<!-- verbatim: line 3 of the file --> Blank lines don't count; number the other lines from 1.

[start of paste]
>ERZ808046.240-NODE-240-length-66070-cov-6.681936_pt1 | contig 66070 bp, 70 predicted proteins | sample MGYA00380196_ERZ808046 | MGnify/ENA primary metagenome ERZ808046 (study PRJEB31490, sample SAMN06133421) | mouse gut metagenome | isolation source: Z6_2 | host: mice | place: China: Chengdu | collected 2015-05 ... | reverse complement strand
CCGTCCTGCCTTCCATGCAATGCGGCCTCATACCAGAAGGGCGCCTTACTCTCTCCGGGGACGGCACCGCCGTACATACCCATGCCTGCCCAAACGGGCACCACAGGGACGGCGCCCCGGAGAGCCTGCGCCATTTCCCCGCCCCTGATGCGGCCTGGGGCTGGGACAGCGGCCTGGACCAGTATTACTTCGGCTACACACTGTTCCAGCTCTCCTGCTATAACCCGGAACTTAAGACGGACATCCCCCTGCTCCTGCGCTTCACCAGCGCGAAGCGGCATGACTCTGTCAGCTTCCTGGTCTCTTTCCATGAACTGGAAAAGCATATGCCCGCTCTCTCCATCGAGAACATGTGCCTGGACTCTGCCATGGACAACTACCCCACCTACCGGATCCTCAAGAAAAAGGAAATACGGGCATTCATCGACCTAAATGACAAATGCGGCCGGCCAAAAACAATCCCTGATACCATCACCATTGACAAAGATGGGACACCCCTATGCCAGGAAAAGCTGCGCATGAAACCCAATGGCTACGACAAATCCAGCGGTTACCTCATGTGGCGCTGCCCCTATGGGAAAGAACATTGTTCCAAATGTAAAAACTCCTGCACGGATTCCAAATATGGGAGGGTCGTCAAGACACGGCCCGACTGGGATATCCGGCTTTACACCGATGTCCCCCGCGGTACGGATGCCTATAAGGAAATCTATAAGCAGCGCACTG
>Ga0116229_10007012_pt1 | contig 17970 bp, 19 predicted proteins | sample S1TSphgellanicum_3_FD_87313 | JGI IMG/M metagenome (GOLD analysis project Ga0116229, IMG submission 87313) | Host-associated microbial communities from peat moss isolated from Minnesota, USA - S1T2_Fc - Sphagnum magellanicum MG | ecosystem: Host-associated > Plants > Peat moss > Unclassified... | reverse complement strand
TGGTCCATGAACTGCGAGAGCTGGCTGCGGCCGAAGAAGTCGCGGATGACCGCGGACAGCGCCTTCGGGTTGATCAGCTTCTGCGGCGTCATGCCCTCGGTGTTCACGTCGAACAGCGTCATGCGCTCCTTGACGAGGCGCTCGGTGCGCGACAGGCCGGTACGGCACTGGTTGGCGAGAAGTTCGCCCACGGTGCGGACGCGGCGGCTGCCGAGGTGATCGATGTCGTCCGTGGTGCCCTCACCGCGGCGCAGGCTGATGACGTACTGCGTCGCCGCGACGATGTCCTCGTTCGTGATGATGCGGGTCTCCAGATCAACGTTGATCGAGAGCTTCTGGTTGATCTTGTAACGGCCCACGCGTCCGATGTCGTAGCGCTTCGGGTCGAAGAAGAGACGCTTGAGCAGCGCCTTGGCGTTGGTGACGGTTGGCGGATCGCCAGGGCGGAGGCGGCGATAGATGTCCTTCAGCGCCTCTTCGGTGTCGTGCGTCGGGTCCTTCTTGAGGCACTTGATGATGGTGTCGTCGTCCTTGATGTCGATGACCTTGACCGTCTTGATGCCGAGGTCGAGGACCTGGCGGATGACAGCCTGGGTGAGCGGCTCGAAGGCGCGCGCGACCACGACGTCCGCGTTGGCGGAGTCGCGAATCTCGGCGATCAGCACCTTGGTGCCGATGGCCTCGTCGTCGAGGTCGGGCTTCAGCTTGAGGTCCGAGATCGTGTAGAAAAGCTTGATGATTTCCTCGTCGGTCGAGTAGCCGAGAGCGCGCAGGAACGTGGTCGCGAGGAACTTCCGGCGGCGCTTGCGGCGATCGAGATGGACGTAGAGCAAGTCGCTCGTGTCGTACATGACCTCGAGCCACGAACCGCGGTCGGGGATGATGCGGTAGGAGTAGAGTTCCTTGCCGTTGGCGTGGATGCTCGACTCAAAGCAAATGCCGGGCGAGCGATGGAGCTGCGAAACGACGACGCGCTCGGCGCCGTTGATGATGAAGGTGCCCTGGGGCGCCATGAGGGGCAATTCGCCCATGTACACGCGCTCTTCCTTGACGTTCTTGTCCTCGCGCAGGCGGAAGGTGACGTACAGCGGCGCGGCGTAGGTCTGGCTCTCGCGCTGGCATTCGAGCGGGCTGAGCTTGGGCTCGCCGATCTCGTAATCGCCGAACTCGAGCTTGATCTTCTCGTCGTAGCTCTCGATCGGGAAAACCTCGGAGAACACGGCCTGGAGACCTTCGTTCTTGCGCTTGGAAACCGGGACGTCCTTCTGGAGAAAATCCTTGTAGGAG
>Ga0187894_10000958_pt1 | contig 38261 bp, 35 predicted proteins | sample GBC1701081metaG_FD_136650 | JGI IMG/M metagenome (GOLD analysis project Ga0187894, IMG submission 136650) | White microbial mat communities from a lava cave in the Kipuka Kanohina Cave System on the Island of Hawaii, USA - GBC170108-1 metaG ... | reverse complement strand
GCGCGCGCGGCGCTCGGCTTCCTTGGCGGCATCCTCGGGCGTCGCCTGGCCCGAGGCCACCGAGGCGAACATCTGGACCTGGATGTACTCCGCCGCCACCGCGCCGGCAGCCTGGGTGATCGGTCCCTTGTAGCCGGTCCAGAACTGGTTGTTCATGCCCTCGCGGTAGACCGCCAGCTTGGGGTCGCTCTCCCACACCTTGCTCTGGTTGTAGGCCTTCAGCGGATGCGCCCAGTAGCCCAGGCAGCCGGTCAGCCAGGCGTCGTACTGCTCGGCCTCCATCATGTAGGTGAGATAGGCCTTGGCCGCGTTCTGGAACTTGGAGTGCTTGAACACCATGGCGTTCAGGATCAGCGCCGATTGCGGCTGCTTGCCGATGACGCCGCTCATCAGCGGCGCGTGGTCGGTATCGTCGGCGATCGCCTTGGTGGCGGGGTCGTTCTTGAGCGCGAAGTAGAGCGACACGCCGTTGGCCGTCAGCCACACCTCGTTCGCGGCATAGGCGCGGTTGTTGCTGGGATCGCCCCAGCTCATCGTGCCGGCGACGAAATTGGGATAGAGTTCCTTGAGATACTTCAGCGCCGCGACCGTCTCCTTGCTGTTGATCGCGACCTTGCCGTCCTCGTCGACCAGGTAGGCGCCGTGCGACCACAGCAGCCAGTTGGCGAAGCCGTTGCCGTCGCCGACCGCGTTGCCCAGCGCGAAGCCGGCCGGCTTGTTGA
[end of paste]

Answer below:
>Ga0116229_10007012_pt1 | contig 17970 bp, 19 predicted proteins | sample S1TSphgellanicum_3_FD_87313 | JGI IMG/M metagenome (GOLD analysis project Ga0116229, IMG submission 87313) | Host-associated microbial communities from peat moss isolated from Minnesota, USA - S1T2_Fc - Sphagnum magellanicum MG | ecosystem: Host-associated > Plants > Peat moss > Unclassified... | reverse complement strand